25 March 2012

Farewell Gil ol' buddy

Last night saw the occurrence of an extremely tragic event, we said goodbye to Gilbert the Gulfstream (and yes there were tears, but I'm not saying whose).

Over the last not quite 365 days, he wasn't just our mode of transport and home, Gil was the third member of this little adventure of ours.

And on that note, we'd like to share a little tribute to our partner in crime.

All the best old man, you know it wouldn't have been the same without you.

21 February 2012

Everything really is bigger in Texas

When we were leaving Florida, we spotted this guy who we thought had all possible land based transport options covered:
In case it's not clear from the above photo, that's a motorbike in between the RV and car:
But then (in national park in Texas I might add) we spotted this guy: 
Very handy for covering that other essential holiday pursuit .... hauling a container of merchandise for Wal-mart. 
Yes, that is indeed a semi with bike mounted on the front, towing a "fifth wheel" as they are called over here, with a jeep in the middle. And before you suggest that the owner uses this semi in his occupation, please note the writing on the door:
Mounted on the back of the fifth wheel was a pair of bicycles and a full size ladder which we later learnt was to climb onto the roof and set up an array of solar panels.

We also saw this model of motor home (or bus as we like to call them) in a campground the other day (these next two are images I've borrowed from here, in the event you wish to acquire one all of your very own):
What's so special about that you ask? Well it's a Roof Patio 390! And we'll admit, we're just a little bit envious.

19 February 2012

Must remember to pay closer attention to weather warnings in future

On our way from Florida to New Orleans, we decided to spend the night in Mobile, Alabama as it was conveniently located and there was something appealing about staying in a place pronounced Mo-beel.  One night became two when we woke in the morning to rather ominous skies, and spending the day "at home" proved to be one of our more sensible decisions. The morning progressed, the rain got steadily heavier and the wind more violent as we caught up on email etc and Gil sprung a new leak forcing Brad to make a mad dash outside with paper towel and duct tape while I mopped up inside with a real towel.  Shortly after we heard a siren and a spot of Googling revealed it was in fact a tornado alert and one had touched down just a few blocks from us.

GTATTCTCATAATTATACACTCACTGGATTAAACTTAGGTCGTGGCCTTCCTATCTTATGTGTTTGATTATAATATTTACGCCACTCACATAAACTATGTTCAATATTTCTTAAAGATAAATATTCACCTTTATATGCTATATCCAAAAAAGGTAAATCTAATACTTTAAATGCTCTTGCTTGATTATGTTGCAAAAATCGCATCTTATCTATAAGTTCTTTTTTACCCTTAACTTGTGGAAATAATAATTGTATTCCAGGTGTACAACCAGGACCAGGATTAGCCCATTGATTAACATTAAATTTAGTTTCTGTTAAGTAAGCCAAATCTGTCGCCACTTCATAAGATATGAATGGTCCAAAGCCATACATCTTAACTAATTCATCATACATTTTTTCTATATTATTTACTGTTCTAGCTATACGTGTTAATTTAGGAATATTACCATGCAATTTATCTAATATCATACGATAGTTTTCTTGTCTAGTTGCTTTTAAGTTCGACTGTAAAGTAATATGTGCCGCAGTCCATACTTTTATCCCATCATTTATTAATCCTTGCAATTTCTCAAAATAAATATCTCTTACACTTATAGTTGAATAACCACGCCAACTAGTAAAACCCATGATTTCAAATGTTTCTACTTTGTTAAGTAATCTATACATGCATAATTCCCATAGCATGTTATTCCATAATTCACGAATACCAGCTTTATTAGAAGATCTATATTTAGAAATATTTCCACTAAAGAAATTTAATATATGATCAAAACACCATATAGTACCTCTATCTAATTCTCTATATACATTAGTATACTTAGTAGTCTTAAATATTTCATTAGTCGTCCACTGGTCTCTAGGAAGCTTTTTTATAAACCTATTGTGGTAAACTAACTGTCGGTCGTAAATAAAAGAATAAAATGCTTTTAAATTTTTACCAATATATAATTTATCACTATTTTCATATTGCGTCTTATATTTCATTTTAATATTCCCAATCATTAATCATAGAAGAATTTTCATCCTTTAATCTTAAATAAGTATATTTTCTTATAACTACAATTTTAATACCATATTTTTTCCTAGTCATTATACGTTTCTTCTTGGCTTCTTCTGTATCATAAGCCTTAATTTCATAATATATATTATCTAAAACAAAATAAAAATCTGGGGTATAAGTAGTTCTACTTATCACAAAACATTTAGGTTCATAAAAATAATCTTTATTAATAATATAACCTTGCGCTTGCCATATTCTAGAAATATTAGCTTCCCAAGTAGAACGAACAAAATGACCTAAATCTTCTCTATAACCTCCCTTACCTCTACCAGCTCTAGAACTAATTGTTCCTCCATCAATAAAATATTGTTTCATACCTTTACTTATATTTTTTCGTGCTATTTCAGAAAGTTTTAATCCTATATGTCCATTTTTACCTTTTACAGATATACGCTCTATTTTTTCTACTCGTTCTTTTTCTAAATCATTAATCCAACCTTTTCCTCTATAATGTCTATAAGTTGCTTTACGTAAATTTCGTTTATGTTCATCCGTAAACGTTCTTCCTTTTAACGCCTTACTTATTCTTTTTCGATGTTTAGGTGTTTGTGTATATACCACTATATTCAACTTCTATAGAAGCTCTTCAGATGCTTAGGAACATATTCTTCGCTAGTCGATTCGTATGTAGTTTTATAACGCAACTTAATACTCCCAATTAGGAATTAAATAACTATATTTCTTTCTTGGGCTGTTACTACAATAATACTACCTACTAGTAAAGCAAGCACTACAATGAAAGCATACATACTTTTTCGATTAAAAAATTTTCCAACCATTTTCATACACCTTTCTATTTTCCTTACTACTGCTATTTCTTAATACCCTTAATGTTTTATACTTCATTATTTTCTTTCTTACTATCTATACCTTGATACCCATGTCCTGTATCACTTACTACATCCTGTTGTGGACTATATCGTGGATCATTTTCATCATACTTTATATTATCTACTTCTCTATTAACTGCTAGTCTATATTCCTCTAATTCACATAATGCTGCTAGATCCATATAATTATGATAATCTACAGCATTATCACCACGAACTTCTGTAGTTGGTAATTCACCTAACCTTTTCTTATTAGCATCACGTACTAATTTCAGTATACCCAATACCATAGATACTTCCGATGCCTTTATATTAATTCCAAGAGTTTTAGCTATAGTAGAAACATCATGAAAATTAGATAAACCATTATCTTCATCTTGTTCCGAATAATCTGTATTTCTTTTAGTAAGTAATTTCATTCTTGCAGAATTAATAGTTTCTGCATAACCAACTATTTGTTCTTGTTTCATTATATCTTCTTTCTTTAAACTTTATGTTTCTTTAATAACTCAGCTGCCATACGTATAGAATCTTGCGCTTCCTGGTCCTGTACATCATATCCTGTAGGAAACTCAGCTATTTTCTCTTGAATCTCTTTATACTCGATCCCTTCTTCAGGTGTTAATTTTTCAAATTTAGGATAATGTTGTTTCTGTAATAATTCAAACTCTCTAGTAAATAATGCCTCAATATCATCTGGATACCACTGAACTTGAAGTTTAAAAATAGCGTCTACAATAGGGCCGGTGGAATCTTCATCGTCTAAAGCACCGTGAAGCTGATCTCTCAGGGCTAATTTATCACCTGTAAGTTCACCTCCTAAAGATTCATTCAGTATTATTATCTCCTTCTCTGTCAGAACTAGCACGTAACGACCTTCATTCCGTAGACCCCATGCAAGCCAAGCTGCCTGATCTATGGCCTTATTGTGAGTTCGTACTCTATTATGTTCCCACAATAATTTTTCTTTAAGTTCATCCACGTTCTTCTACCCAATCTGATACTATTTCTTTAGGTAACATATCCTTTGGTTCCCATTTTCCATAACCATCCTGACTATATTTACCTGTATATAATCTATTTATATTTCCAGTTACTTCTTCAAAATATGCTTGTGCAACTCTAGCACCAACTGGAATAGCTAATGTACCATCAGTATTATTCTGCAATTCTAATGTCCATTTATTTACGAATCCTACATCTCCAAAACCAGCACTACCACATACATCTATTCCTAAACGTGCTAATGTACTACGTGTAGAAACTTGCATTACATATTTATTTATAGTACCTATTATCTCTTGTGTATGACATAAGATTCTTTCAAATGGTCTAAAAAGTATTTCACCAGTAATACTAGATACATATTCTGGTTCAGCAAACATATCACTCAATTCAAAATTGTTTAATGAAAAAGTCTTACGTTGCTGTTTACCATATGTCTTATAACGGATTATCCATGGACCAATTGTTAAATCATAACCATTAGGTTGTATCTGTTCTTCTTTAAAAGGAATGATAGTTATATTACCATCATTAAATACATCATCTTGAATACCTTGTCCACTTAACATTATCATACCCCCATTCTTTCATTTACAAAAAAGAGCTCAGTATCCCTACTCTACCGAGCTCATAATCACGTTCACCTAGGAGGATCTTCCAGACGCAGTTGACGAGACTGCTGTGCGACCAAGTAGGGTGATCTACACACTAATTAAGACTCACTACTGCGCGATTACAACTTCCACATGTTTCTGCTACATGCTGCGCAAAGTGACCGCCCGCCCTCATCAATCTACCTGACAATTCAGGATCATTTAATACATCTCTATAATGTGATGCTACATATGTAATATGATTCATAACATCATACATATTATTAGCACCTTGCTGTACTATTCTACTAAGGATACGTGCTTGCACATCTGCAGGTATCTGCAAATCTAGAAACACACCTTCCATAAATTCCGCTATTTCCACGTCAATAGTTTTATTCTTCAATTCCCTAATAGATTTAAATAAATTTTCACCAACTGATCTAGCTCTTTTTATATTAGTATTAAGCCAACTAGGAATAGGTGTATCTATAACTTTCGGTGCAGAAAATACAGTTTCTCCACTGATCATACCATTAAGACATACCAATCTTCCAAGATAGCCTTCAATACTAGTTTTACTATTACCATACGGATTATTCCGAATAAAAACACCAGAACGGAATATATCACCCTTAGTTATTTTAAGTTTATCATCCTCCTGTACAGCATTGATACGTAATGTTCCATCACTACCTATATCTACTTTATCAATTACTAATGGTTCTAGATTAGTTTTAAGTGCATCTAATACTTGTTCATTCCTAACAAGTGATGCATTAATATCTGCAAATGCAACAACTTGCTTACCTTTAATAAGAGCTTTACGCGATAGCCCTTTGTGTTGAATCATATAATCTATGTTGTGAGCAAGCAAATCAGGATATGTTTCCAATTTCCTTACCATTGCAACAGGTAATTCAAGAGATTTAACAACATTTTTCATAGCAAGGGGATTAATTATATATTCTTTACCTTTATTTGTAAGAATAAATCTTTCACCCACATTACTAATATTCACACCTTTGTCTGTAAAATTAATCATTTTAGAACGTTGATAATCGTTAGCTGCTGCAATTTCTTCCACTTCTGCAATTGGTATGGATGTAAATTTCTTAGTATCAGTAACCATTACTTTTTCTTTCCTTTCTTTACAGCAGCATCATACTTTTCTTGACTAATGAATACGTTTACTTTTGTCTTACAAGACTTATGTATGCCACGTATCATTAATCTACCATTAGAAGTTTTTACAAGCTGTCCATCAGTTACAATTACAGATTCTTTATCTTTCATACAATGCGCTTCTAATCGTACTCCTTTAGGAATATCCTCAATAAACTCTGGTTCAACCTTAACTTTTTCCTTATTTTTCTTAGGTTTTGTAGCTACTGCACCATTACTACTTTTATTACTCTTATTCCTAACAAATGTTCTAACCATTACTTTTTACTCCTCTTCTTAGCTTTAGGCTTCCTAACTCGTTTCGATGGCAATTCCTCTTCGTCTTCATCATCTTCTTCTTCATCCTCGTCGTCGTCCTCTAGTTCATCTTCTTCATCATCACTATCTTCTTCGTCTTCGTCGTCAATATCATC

At our campground in New Orleans, Louisiana, we met a couple from the UK spending 9 weeks travelling in a camper van.  They were the first couple we've met under 30 during our trip (truthfully, they're probably the first couple we've met who haven't been old enough to be our parents, but that's a minor technicality) proving that life on the road is not just for the retired as we'd though.  A fun and rather boozy night was spent with them on Bourbon Street, I provided slightly more entertainment than I wish to recall and shall not be divulging further details of my downfall.  However, I did wake up the following morning with an assortment of unaccounted for bruises and Brad with these:
(that "fish bowl" once contained alcohol)
Bourbon Street itself was lacking the style/class we expected and was far more seedy and drunken (no, it wasn't just us) with a much older crowd than you'd normally see getting gross at bars.  Frenchmen Street where we ventured after I'd got over my hangover a few days later was much closer to our expectations.  

Here are some my favourite photos from the French Quarter.  

Mardi Gras was a week or so after we visited

We hear street preaching is hard work

15 February 2012

Average time to probable death: five years

The title of this update was Brad's exact words on returning to the car after a solo trip to the supermarket shortly after we arrived in Florida. I'd like to give the situation the benefit of the doubt and suggest it was pension day, but I'm not sure. 

Why then did we go on to spend over a month in Florida, for the most part engaging in unremarkable activities such as reading books on hiking the Appalachian Trail (don't worry, I've got no plans to do that at this time) and all of Jane Austen's works for me and apocalypse/dimensional travel/espionage books for Brad (actually I'm not really sure what he's been reading, but I'm pretty sure it wasn't Jane Austen)?

1. It was warm;
2. The sun was out;
3. Winter had quickly descended further north; and last but certainly not least
4. The small matter of a Delta IV rocket launch scheduled for 19 January 2012 (in case you've missed it, like all good boffins, Brad likes space and stuff). 

In pictures, here are some of the slighly remarkable things we got up to in Florida.

Brad at Astronaut School
Christmas in the Florida Keys
(how un White Christmassy of us)

Another successful Susanna-&-Gil turkey roast
(only minor surgery from Brad was required to fit it in the oven)

The Everglades